With three of its six instruments on board, NASA’s Lunar Reconnaissance Orbiter (LRO) is finally taking shape. But the NASA Goddard Space Flight Center team building the nearly $600 million spacecraft
still is awaiting delivery of two important mapping instruments and a small experimental payload.
Craig Tooley, Lunar Reconnaissance Orbiter program manager, said in a March 28 e-mail that two instruments – the Lyman-Alpha Mapping Project and the Diviner Lunar Radiometer Experiment – had been installed successfully
in the past month and that a third instrument, a cosmic ray telescope built by Boston University, was ready for installation.
Boston University Professor Harlan Spence, the instrument’s principal investigator, told Space News March 31 that the Cosmic Ray Telescope for the Effect of Radiation, or Crater for short, was being prepared for installation the next day. “We’re excited to finally be going on,” he said.
In the past month, the LRO team took delivery of the Lunar Exploration Neutron Detector from Russia and began thermal vacuum testing the Lunar Orbiter Laser Altimeter, a Goddard-built instrument that won’t be considered delivered until it exits acceptance testing.
The other mapping instrument yet to arrive is the Lunar Reconnaissance Orbiter Camera, which is being built by San Diego-based Malin Space Science Systems under the direction of principal investigator Mark Robinson, a planetary geologist at Arizona State University.
The LRO Camera consists of two narrow angle cameras and a single wide angle camera that together will permit LRO to image the lunar surface down to half-meter resolution.
Robinson said March 31 that the wide angle camera
already had been fully tested and packaged for shipping, while the first of the two narrow angle cameras was just a few days away from undergoing its “final focus sanity check” at Malin. The second narrow angle camera, meanwhile, was undergoing vibration tests at a San Diego-area subcontractor in preparation for being recalibrated and sent to the University of California, San Diego, for thermal vacuum testing. Robinson said the LRO Camera was on track to ship out by the end of April.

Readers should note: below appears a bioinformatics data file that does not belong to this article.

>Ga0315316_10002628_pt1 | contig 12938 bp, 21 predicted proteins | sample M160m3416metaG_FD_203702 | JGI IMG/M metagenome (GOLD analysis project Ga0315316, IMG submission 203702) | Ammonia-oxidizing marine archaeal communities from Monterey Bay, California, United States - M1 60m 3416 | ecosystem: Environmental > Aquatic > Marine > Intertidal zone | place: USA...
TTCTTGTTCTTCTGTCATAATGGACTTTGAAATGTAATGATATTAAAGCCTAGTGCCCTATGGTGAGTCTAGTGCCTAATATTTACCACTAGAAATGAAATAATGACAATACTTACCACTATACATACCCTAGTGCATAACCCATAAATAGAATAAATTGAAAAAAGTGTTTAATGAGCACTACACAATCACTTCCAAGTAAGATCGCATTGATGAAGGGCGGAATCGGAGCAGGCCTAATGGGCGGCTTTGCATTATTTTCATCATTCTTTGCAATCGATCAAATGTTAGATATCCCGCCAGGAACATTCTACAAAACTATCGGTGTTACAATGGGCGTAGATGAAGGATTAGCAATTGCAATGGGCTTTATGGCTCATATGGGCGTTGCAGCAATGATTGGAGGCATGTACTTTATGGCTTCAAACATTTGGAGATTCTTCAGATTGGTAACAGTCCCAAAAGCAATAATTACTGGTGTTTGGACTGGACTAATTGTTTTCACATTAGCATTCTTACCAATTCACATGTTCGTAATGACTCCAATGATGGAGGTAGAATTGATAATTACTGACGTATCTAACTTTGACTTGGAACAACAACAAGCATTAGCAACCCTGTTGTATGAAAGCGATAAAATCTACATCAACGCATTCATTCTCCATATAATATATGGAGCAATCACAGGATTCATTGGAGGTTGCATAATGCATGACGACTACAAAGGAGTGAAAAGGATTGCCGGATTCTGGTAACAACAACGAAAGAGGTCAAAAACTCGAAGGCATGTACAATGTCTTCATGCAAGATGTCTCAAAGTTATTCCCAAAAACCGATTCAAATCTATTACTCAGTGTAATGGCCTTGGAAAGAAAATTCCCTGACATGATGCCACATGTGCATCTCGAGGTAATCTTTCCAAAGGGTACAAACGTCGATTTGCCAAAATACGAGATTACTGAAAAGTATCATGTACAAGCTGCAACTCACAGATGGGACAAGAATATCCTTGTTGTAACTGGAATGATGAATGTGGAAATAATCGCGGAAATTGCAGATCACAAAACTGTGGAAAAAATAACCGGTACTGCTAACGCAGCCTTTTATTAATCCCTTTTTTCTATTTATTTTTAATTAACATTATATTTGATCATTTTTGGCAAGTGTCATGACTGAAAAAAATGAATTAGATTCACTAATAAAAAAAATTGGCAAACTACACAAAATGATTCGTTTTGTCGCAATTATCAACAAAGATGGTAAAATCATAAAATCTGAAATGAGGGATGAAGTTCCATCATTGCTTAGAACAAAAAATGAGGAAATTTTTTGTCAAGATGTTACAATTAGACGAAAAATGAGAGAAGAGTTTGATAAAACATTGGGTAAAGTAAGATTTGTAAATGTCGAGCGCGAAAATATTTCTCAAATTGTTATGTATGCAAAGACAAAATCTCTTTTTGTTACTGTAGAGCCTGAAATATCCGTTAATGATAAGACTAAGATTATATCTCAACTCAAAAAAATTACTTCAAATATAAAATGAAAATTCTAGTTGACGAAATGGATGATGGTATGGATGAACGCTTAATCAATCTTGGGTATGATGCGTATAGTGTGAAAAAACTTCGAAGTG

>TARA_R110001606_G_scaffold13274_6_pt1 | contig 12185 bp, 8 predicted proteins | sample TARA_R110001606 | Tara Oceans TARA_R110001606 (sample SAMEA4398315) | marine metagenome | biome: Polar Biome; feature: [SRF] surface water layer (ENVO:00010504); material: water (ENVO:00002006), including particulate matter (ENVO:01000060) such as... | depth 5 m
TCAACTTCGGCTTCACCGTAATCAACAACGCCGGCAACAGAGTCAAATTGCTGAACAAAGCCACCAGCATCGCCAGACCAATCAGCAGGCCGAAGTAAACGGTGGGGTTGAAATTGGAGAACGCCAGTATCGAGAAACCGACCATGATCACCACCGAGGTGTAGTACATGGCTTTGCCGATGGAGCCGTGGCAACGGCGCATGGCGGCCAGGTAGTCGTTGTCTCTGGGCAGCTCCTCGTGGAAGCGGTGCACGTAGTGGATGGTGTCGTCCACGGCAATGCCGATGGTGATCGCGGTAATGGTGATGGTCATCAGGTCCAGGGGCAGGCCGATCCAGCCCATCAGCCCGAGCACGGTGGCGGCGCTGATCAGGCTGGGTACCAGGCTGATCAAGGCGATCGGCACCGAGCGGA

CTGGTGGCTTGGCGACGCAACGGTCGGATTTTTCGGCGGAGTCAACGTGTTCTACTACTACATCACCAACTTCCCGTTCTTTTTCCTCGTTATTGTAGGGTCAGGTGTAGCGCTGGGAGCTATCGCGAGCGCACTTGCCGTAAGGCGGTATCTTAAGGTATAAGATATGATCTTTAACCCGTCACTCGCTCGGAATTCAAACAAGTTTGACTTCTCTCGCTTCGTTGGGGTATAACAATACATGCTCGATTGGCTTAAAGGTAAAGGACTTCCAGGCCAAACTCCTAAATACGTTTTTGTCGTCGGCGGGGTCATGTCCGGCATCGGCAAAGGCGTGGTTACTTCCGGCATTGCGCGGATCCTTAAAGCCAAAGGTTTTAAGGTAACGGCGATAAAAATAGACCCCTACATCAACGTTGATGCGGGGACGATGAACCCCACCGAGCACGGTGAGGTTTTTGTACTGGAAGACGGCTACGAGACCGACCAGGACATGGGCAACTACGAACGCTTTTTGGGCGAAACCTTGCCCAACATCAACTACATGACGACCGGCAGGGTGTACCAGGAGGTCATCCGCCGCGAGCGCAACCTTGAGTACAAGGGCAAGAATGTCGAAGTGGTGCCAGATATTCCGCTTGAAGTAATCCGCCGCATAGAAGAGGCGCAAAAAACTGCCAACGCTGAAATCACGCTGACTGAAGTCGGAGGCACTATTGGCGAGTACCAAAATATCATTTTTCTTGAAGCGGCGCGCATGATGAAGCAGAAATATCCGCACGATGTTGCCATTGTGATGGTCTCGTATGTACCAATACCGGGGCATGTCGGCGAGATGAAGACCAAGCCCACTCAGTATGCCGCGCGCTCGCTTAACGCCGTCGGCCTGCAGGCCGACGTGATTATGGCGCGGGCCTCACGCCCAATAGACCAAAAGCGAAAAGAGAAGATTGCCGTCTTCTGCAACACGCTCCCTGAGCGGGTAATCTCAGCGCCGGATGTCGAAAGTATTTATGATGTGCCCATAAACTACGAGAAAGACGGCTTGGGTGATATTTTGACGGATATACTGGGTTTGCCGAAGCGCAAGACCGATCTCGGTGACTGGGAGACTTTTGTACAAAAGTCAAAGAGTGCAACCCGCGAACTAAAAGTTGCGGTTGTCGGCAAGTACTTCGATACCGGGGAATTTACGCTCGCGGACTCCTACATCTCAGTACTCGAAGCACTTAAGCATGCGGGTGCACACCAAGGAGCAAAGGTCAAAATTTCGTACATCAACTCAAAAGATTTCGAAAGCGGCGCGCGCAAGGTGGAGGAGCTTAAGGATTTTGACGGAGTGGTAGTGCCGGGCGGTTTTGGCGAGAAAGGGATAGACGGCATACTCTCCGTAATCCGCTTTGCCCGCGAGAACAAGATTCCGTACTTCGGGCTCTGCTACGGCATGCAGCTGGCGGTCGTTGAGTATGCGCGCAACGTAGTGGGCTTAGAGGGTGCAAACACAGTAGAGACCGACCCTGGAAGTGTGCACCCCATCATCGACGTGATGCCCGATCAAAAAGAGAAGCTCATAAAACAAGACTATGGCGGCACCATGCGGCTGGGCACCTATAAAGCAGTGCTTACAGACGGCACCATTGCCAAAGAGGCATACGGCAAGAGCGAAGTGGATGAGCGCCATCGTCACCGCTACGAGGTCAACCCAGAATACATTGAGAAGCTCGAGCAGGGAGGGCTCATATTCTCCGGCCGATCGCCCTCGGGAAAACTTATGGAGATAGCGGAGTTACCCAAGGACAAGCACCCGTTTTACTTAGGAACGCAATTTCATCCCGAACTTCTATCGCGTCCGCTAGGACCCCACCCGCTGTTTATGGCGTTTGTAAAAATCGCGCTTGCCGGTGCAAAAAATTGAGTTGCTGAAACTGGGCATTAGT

LRO is slated to launch before year’s end from Cape
Canaveral, Fla., aboard an Atlas 5 rocket. Coming
along for the ride will be an instrument that is even
finished – the Lunar Crater Observation and Sensing Satellite, or LCROSS. The objective of the roughly $80 million LCROSS piggy-back mission is to send the Atlas 5’s spent Centaur upper stage hurtling into a permanently shadowed crater near the Moon’s south pole while a budget-class satellite fashioned from the rocket’s secondary payload adapter ring scans the ejected material for signs of water before augering into the lunar surface itself.
Northrop Grumman spokeswoman Sally Koris said March 31 that LCROSS is nearly fully assembled and due to complete its comprehensive performance testing in April. If all goes well, LCROSS will leave the clean room in May and enter environmental testing with the objective of finishing up in time to be shipped from Redondo Beach, Calif., to Cape Canaveral in August.
LCROSS is a joint effort between Northrop Grumman and NASA Ames Research Center, which earlier this year sent Northrop a fully
integrated LCROSS instrument module consisting of nine separate instruments mounted on a panel roughly the size of a typical LCD flat-panel television. The nine instruments consist of five cameras, three spectrometers and single photometer.
Doug Cooke, NASA deputy associate administrator for exploration systems, told Goddard contractors and employees at the Maryland Space Business Roundtable’s March 24 luncheon, that LRO integration and testing was going well. But NASA officials
also have been very up front that meeting the mission’s late October launch readiness date could prove impossible given that the project has no schedule slack remaining. As such, NASA has reserved back-up launch dates at the Cape in November and December.
NASA says it is committed to launching LRO before the end of the year, a deadline with its origins in President George W. Bush’s January 2004 Vision for Space Exploration speech, which called for sending robotic missions to the Moon starting no later than 2008.
In a follow-up e-mail March 31, Tooley said the team still expects to meet the president’s deadline, if not the October launch date.
“We are still targeting [Oct. 28] but are running a few weeks behind hitting that date, partly because of the last two instruments,” he wrote. “We are still comfortable with beating our deadline of launching in 2008.”